LIMA – A general strike against troubled U.S.-owned miner Doe Run Peru has paralyzed the central city of La Oroya, Peruvian police told Efe on Monday.
Employees at Doe Run’s giant smelter in La Oroya were out in force before dawn to shut down the main road linking the region with Lima, 185 kilometers (115 miles) to the west.
Though police later cleared the highway, motorists continue to avoid the area due to the presence of pickets, authorities said, noting the absence of any violence so far.
Schools and businesses remained closed in solidarity with the strike, as most La Oroya residents work for Doe Run, which suspended operations a year ago amid severe financial problems and the firm’s failure to comply with a government-mandated environmental clean-up program known as the PAMA.
The minister of energy and mines, Pedro Sanchez, told RPP radio Monday that the La Oroya smelter will be shuttered July 24 unless Doe Run meets the government’s conditions for resuming operations.
Dismissing concerns about job losses, he said Doe Run’s roughly 3,000 employees could easily find work with other mining outfits in central Peru.
Transport Minister Enrique Cornejo said his department has established three alternate routes to ensure transit for Lima-bound passengers and cargo, while the Interior Ministry announced the dispatch of 2,000 police to La Oroya and the National Ombudsman’s Office urged strikers to avoid confrontation with authorities.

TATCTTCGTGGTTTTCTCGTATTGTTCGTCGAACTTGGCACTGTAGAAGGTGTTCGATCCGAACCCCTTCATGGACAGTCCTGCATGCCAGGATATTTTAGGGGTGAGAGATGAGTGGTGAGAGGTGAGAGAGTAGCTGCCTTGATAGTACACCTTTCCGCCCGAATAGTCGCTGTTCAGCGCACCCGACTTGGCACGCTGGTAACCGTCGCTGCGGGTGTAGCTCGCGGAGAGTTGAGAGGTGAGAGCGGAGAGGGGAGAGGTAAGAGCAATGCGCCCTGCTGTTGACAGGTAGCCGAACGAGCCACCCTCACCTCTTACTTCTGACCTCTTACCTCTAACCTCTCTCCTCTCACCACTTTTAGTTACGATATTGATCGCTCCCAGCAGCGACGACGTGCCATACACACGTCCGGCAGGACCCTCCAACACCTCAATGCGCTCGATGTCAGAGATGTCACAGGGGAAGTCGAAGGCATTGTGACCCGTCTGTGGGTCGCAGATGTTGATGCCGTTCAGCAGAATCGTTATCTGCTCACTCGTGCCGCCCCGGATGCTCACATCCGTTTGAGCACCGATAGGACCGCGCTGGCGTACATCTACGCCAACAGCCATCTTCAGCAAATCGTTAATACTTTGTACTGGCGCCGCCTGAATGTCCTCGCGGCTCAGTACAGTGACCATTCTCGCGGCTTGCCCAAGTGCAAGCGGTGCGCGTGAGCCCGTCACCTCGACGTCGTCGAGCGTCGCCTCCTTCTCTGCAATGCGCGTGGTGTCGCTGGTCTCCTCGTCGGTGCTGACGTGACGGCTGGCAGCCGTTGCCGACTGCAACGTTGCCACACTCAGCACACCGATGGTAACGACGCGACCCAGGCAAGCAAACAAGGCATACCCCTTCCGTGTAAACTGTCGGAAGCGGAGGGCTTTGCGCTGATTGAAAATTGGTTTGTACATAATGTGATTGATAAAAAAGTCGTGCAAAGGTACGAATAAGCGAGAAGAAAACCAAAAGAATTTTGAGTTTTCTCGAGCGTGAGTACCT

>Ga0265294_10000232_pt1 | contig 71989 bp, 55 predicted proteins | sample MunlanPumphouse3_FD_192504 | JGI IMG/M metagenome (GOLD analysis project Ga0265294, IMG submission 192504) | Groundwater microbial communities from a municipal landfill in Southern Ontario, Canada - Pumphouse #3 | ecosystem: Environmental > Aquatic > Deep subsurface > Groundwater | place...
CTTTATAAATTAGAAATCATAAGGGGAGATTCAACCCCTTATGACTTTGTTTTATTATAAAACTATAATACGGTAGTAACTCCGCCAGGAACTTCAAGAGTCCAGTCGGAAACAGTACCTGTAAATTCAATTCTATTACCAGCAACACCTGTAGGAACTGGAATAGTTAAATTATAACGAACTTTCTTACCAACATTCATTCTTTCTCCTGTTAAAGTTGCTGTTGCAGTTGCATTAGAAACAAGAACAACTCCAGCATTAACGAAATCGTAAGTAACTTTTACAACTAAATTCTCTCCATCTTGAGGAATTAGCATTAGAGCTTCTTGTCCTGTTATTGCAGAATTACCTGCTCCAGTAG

Doe Run Peru has operated the La Oroya smelter – which produces lead, zinc, copper, silver and gold, as well as byproducts such as sulfuric acid and indium – since 1997 and the Cobriza copper mine in the southern Huancavelica region since 1998.
The firm pared back operations to a minimum in June 2009, saying it lacked sufficient funds after a group of foreign banks had cut off its credit line a few months earlier.
The company, owned by U.S.-based Renco Group, also was expelled from Peru’s National Association of Mining, Petroleum and Energy in January for its alleged lack of willingness to complete the PAMA.
Doe Run Peru has carried out roughly half of the clean-up work, but needs another $160 million to finish the job in La Oroya, one of the world’s most polluted places. EFE